Exploring the use of iPads and mobile devices in education.
Twitter (who doesn't tweet?)
Scientology Online Courses HD (life changing for me)
Kindle (a must have if you have a daily commute of over an hour, pretty much any required reading is available now)
Pandora (got old for a minute but they recently added new songs and it's great again)
The newest version of Puppet Pals now has an easy way to create your own puppets and backgrounds. It is amazing. I think you have to purchase the Director's Pass.
Zoe Page said:
OK rethink on Talking Tom Cat, kids love it, teachers hate it. Apparently you can turn off the violence setting, you really need to do this, or Tom gets a pounding. Puppet Pals, we are taking it our iPads, it's a bit limited and doesn't really allow for creativity. It would great if they could create their own puppets.
Will check out brain pop.
Thank you to anyone who is listing apps, it's a time consuming job and I appreciate it.
Cell and cells structure for the iPad is a interactive book that teaches students everything about cells and their structure.
I just tried the Voicethread app - wow. So much easier than any other way I've been recording content and getting it online (including the Voicethread website). I was even surprised how good the quality of the recording was, considering I just used the built-in iPad1 mic. Used it with 5th graders to narrate slides about the Civil Rights movement.
We're going to use Skitch in 3rd grade math next week. Kids will measure objects in metric units, take a photo using the iPad, then in Skitch annotate the picture by indicating the object, writing the measurement, and converting to other metric units (decimal work). For enrichment, stronger students will convert to larger/smaller units (how many km in the 13 cm crayon?).
GoToMyPc works really well.
Katie Galletta said:
Doceri it requires a $50 licenceing fee but it's SO work it!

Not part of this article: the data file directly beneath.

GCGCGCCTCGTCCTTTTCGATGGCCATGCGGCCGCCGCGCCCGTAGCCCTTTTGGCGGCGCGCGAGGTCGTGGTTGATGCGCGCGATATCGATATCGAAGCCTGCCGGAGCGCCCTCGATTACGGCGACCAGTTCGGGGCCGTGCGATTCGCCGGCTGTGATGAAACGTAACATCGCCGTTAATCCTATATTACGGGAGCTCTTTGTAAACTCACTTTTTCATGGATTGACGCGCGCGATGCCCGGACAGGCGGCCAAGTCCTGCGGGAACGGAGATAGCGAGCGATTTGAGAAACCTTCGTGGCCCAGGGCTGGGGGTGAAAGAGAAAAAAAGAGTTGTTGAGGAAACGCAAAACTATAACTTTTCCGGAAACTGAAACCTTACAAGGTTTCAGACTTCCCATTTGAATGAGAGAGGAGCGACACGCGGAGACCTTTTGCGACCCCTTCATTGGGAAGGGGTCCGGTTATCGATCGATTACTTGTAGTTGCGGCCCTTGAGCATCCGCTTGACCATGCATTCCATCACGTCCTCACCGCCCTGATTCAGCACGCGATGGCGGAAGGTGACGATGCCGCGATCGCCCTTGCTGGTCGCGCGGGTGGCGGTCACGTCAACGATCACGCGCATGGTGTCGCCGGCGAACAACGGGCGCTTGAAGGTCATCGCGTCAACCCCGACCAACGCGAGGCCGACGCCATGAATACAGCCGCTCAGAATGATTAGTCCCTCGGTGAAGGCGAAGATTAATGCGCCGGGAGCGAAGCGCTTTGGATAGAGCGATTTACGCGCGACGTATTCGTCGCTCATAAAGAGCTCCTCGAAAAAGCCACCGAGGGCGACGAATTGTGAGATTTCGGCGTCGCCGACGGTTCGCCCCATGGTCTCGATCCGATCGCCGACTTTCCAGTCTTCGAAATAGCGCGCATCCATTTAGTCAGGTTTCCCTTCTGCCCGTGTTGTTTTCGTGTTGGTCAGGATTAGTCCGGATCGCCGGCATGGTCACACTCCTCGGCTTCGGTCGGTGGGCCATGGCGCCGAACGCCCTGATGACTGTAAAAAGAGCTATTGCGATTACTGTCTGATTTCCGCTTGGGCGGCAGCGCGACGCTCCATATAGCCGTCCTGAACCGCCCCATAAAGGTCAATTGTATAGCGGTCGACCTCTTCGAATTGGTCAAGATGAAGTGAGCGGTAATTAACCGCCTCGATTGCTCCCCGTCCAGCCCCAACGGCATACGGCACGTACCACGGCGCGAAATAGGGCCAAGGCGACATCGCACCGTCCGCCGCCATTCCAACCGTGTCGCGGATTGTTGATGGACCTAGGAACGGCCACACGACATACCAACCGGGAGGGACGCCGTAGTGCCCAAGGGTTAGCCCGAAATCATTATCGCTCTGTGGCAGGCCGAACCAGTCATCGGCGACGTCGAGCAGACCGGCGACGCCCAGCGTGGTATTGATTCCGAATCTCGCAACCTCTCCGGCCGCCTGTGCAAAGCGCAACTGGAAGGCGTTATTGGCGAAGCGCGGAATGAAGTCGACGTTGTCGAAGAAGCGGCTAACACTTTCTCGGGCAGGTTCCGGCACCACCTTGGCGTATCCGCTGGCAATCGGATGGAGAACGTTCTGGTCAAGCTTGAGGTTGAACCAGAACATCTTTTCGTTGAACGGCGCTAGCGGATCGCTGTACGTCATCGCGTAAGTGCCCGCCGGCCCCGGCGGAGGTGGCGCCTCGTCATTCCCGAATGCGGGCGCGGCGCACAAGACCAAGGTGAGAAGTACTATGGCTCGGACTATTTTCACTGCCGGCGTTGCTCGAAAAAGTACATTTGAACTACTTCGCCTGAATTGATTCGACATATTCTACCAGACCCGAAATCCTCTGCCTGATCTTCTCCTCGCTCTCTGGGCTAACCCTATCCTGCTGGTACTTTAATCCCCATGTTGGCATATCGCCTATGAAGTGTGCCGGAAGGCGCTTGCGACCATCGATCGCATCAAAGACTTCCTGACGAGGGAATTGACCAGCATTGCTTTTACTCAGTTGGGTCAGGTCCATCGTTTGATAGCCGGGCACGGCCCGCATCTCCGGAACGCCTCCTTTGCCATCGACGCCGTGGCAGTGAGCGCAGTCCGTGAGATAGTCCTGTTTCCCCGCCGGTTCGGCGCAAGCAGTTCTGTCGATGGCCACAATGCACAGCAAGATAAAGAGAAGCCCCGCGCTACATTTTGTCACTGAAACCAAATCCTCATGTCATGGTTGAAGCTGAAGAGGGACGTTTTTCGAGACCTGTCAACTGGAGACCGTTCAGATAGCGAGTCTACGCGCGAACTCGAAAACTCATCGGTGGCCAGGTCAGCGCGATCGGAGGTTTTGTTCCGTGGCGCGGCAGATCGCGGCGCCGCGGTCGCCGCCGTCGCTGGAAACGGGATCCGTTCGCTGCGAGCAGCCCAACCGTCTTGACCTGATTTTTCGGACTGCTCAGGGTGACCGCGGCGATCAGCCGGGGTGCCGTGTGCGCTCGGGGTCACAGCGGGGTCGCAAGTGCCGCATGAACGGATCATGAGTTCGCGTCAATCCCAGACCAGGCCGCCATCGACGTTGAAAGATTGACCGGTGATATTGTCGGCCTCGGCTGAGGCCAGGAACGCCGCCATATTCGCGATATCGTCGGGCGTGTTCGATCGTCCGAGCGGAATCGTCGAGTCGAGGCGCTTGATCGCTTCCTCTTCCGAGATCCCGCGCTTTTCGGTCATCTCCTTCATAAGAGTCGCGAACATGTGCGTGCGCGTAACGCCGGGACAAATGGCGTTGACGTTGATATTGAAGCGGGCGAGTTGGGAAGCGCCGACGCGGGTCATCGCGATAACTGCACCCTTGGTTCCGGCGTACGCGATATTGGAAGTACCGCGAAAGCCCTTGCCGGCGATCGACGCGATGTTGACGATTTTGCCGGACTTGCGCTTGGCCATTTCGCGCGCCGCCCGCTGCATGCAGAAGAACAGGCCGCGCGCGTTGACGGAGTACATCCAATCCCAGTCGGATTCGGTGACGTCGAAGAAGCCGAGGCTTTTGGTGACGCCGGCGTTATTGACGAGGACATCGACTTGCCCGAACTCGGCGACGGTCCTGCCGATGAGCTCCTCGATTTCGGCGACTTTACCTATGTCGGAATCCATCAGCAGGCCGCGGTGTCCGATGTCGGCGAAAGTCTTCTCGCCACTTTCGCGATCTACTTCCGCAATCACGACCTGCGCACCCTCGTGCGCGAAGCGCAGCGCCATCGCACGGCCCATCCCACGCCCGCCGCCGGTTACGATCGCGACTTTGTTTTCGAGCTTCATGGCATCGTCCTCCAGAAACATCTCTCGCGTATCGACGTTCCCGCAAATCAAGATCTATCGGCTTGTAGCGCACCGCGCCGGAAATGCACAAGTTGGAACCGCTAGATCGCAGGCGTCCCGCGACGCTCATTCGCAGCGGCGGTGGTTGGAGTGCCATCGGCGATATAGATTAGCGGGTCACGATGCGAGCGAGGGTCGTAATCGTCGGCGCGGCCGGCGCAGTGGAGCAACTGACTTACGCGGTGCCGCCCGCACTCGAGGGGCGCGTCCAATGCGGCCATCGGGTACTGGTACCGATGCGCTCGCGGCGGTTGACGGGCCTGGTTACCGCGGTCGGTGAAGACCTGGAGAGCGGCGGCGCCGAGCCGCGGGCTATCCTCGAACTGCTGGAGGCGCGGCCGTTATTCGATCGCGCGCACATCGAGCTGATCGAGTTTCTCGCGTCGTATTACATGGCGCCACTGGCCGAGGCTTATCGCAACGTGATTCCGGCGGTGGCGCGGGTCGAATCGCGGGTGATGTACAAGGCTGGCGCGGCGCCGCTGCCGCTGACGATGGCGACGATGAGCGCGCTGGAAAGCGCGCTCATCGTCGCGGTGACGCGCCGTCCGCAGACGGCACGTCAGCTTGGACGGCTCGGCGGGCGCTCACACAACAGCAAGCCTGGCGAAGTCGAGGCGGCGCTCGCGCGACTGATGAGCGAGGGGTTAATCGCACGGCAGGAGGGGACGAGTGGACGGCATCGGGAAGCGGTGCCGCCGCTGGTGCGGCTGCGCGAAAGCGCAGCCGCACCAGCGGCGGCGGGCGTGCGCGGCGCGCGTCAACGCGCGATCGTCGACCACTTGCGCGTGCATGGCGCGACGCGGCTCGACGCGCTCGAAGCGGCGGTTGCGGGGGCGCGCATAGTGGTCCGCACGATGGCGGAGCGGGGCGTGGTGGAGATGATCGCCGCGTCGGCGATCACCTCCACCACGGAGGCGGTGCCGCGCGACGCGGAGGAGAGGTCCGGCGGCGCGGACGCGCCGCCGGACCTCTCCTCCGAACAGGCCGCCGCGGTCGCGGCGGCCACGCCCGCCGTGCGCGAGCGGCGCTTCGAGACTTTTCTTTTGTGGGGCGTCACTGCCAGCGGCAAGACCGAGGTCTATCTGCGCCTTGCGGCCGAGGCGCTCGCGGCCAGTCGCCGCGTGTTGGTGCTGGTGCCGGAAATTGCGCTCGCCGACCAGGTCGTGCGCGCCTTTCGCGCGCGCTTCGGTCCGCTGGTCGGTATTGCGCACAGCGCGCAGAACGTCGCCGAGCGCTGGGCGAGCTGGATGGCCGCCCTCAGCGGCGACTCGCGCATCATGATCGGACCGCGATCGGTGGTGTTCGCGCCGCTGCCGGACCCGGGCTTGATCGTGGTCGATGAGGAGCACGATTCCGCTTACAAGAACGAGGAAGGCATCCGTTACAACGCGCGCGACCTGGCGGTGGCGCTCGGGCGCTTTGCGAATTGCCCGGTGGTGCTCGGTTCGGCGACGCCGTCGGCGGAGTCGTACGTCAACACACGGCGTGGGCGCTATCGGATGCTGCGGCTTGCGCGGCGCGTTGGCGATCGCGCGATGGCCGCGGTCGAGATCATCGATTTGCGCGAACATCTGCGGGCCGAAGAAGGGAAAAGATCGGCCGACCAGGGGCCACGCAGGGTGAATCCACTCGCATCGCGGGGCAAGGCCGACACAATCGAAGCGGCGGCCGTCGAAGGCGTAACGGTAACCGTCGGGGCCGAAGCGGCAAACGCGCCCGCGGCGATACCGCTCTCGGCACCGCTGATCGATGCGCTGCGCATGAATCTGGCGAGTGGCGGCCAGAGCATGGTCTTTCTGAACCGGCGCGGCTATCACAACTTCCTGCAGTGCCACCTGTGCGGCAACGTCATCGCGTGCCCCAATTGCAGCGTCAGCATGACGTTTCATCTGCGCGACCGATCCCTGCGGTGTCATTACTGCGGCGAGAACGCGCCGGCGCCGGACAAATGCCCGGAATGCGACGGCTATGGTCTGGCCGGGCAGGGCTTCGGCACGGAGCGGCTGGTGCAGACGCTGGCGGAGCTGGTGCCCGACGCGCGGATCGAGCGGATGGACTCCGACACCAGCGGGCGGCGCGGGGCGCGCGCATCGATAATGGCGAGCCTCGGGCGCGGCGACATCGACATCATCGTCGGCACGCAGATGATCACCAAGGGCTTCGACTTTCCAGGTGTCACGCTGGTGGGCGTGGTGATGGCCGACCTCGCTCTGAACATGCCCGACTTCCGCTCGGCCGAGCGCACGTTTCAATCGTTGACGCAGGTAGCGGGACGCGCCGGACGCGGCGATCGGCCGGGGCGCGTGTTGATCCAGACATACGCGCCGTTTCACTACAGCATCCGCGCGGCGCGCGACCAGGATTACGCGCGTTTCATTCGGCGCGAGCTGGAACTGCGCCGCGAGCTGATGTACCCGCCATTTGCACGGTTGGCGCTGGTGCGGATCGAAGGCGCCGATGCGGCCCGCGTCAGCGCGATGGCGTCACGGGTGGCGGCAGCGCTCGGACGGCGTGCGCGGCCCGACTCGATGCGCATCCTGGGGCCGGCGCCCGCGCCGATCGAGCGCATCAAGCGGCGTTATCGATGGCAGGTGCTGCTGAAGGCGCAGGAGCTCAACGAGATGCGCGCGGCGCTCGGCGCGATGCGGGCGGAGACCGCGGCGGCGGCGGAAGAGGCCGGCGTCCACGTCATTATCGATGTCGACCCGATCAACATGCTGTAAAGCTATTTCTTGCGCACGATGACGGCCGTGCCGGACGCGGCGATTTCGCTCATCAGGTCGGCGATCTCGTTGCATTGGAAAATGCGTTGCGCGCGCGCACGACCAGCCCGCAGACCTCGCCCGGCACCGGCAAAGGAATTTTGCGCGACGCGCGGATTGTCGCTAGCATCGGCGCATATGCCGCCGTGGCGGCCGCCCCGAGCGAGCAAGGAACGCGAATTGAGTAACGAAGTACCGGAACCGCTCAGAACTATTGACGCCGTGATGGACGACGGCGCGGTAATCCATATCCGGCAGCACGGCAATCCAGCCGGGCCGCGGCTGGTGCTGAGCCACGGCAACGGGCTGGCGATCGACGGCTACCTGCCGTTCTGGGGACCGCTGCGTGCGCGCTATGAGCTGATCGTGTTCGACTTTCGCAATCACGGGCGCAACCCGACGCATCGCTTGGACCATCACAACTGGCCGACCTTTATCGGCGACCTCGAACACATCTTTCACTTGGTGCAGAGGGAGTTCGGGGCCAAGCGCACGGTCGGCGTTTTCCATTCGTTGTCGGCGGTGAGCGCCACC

Bill said:I am looking for an app that will allow me to control my iMac screen from an iPad. I think this could be a great benefit for teaching with a smartboard and being able to roam around the class and have students add input from their seat. Any ideas?
ROVER, a free app sponsored by Discovery Education, allows users to access sites that use Flash based resources. Once Rover is downloaded, just open the app, type the URL of the site and it will open within the Rover app. www.Starfall.com is a site our elementary teachers use quite often with Rover, and www.livingroomcandidate.org is a site our civics teachers use with Rover. It has been very helpful for teachers and students to use the app to access sites that use Flash.
The eNotebook app allows students of all grades (K - 12 and college) to import a teacher's DOC, PPT, and PDF files and then annotate on top of them. The downloaded documents and handwritten notes are stored in separate folders within individual enotebooks. Here is a link to it in iTunes:
I have been blogging about my favorite apps on my webpage www.AppEducation.com. Visit my site to read about how I integrate "creative apps" in my classroom. This week I have been blogging daily about "Dr. Seuss Day Goes Digital" with several lesson ideas for you to use with your iPods or iPads. Enjoy!
I'm running a survey focused on this very question right now over at EmergingEdTech.com. Survey takers who tell us about their 3 favorite education related apps and a little about how they use them and why they like them will be entered in a random drawing to receive one of two $25 iTunes Gift Cards! Come give us your input: